With the emphasis on new research methods, the importance of reliable, high-quality research data is easily overlooked. The focus of our own research has been in the analysis of early modern British literature (c. 1500-1800). Library catalogues form a key source of information for this research but the original records are seldom ready for systematic analysis without extensive harmonization, enrichment, and quality control. Instead of thinking that any historical record would be final and critical, we consider these data sets as living entities whose accuracy and interpretation can evolve over time as our collective knowledge accumulates. 

We deliberately design our projects not to generate final products. Instead, we construct reproducible ecosystems that accept that there will always be more harmonizing, enriching and linking of sources to be done. Our computational ecosystem that implements these operations is forming a scalable collaboration platform that incorporates our collective and constantly accumulating knowledge base. From the classical humanities perspective this might be difficult to comprehend, but it has induced new strands in humanities research culture that can have long term impact.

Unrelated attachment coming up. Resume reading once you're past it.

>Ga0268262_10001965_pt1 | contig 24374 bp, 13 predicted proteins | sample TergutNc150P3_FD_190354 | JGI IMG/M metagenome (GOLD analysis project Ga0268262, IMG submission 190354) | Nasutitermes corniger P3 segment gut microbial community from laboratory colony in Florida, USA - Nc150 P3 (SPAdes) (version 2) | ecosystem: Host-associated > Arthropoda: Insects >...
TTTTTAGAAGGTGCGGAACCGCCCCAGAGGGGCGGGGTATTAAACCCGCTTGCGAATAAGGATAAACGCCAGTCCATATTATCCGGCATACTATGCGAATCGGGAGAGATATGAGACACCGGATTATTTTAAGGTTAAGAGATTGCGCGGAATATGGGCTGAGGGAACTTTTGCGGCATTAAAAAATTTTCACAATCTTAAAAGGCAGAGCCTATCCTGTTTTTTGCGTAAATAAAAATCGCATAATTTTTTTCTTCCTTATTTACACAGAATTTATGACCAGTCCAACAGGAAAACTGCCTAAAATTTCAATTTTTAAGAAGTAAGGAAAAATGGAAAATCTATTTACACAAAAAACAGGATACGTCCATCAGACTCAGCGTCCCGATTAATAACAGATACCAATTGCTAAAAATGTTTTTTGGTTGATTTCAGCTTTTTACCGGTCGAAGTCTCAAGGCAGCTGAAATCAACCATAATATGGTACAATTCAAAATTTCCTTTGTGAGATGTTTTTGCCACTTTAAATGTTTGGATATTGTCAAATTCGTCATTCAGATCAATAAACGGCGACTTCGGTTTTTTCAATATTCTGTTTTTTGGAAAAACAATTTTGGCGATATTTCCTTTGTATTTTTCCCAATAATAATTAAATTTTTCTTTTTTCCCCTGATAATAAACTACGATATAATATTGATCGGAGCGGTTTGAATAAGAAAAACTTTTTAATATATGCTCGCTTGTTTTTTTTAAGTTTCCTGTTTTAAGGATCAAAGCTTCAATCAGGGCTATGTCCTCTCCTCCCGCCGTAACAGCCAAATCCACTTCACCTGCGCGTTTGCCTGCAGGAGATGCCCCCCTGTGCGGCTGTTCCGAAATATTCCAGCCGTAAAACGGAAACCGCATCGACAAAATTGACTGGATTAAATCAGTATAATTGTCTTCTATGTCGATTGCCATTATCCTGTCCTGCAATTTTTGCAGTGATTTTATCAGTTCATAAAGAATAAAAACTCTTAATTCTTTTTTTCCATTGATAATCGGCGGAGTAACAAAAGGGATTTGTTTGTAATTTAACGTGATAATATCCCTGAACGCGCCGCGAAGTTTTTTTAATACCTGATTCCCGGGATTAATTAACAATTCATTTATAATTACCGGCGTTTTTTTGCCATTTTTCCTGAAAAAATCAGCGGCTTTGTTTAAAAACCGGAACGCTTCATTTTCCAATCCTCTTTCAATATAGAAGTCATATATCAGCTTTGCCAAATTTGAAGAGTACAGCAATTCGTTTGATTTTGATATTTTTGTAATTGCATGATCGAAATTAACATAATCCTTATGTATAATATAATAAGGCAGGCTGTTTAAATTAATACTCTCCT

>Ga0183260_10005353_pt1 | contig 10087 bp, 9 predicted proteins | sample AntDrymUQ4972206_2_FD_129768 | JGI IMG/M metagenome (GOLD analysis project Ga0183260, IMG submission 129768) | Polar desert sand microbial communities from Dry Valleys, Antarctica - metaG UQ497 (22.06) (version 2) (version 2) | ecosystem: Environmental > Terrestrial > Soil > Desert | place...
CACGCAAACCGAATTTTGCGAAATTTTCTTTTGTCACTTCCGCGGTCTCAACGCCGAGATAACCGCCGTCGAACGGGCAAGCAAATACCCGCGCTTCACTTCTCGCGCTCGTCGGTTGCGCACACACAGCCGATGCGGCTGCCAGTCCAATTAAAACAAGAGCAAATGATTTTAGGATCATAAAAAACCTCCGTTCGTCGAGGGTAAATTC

More and more research is now done by working in teams with complementary expertise and skills, often initiating from smaller twin projects that extend into larger teams over time. At the same time, the importance of long term planning and the broader research community in developing and openly sharing data and methods has become critical for progress in data-intensive research areas. However, whereas the research community is now actively sharing computational methods and workflows, the lack of open data is forming a severe bottleneck for the development and expansion of quantitatively oriented research in the humanities. Important historical sources, such as library catalogues, may be available only to a handful of dedicated research teams. Open availability of such digital resources could boost quantitatively oriented research in the humanities in the same way as massive genomic databases have been openly released to benefit the global research community.